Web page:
So much of our life is spent waiting.

Image

I fell into that category. It wasn’t that I was lazy. No, I actually can be ambitious to a fault. I can be hard on myself at times or push myself the extra mile when I can easily be satisfied with where I’m at. But I still fell into the category of expecting God to hand over a blueprint and check off suitable directions. It was too terrifying to do it on my own. What if I made the wrong choice?

In the midst of my decision to leave something I had become comfortable with, a job that was good but not the best for where I was headed, I had to become comfortable with slipping into the driver’s seat and using the free will He gave me for such a time as this.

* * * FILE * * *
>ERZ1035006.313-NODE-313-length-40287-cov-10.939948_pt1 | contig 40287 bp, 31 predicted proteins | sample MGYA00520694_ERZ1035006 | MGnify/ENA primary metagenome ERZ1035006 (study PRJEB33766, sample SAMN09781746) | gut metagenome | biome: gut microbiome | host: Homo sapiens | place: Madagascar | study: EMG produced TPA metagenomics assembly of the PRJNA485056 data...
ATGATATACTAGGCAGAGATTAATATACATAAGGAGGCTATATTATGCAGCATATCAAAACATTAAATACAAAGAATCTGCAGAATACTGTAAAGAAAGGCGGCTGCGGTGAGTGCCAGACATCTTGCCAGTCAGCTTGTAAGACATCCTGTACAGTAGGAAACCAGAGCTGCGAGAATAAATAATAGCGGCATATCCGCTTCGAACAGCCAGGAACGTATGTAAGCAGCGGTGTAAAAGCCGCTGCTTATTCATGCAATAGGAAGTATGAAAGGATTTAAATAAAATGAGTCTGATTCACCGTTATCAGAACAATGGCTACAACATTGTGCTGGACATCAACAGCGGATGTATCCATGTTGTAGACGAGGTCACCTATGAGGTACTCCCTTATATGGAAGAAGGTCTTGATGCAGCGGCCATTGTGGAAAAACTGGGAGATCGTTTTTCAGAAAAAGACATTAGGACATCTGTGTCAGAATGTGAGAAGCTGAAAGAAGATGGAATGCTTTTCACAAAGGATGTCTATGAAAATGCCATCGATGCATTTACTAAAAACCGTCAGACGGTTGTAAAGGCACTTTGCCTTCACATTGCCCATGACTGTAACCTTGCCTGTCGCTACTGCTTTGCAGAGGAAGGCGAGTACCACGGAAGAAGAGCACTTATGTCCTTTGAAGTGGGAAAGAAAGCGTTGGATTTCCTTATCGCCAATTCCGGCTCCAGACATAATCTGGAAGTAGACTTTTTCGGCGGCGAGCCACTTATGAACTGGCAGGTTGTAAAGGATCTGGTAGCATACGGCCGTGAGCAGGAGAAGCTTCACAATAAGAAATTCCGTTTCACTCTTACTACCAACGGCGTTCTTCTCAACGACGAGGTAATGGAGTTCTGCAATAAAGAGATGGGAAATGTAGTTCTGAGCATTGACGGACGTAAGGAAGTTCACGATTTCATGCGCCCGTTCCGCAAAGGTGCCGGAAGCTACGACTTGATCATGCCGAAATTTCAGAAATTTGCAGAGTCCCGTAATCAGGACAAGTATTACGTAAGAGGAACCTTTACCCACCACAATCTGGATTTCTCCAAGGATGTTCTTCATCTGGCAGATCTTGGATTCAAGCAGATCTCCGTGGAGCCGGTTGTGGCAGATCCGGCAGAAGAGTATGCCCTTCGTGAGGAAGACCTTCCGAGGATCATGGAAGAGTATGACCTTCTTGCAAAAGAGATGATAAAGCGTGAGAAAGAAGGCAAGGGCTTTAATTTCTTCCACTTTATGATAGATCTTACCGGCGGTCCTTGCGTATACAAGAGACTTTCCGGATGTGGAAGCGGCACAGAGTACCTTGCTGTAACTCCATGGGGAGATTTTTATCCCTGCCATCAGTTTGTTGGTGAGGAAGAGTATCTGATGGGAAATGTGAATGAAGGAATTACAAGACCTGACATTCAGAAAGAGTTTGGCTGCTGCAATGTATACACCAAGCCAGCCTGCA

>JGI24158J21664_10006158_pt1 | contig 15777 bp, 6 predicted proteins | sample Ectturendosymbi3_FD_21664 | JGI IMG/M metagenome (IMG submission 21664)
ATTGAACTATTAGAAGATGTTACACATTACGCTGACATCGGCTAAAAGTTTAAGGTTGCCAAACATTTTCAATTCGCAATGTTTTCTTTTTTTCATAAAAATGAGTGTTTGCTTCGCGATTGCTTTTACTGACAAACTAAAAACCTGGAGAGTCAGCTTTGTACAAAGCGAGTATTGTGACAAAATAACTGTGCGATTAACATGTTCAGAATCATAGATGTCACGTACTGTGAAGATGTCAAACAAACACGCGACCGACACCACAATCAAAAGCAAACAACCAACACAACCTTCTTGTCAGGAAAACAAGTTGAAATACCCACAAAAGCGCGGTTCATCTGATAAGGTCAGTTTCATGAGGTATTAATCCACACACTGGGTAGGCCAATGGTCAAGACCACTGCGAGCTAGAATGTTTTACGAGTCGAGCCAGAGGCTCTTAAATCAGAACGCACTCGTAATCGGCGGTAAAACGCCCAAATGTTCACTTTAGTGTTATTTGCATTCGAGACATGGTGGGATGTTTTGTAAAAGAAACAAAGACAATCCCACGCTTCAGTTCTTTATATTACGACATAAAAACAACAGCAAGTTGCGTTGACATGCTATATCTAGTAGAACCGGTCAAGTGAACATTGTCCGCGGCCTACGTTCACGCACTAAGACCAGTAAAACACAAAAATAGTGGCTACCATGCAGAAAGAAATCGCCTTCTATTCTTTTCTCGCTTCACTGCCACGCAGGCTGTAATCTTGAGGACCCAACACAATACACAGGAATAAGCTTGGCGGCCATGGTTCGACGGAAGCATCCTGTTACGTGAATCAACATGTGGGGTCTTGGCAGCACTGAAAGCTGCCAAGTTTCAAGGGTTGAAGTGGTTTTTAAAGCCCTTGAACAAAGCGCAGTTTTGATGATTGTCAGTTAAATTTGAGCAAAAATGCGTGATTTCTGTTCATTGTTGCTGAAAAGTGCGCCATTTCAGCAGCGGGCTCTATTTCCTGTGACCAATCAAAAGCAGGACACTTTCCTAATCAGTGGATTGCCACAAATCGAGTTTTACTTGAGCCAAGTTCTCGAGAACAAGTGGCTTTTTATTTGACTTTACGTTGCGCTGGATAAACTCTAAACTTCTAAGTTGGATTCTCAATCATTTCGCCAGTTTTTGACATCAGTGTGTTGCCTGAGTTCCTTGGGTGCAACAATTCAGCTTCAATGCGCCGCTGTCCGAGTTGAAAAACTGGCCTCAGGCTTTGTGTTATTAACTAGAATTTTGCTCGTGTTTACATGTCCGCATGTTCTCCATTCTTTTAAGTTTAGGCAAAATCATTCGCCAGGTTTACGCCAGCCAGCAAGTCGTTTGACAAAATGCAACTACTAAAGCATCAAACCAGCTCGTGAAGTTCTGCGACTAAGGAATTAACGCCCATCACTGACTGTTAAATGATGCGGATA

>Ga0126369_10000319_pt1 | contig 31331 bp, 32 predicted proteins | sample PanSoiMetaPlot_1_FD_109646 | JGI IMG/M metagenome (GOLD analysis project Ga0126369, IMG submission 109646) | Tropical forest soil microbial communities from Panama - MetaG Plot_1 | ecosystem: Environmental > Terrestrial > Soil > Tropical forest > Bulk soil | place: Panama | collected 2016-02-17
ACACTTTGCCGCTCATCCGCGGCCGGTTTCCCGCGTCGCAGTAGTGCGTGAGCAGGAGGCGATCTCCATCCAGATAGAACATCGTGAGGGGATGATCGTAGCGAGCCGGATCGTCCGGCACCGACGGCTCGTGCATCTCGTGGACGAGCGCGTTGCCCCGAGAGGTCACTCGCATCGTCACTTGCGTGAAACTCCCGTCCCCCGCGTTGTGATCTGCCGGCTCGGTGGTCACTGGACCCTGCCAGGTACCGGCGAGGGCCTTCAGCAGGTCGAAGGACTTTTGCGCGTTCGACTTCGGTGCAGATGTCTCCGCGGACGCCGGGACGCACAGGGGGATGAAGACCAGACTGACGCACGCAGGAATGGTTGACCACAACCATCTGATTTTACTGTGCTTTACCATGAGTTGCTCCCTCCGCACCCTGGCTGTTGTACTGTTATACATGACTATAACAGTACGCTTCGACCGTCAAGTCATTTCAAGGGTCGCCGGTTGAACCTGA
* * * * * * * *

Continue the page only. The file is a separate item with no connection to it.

As I once heard in a sermon given by evangelist pastor T.D. Jakes, Heavenly Father never gave the world a chair. He gave the world a tree and we used our talents and our need for somewhere to sit in order to create a chair. He offers raw talents, raw emotions, raw circumstances and materials–and he lets you create your beautiful life.

Image

I wonder now how many times I passed up an opportunity to create something within my life simply because God was silent and I took that as a no or as a “just wait”. I wonder how many times in my life Heavenly Father simply folded his arms and waited for me to just work up courage enough to pick the path and then ask for help along the way.

Martin Luther King Jr. once eloquently said, “Faith is taking the first step, even when you don’t see the whole staircase.” For too long I wanted to see the staircase. Too many times I simply want an answer on if I’m even ON the right staircase.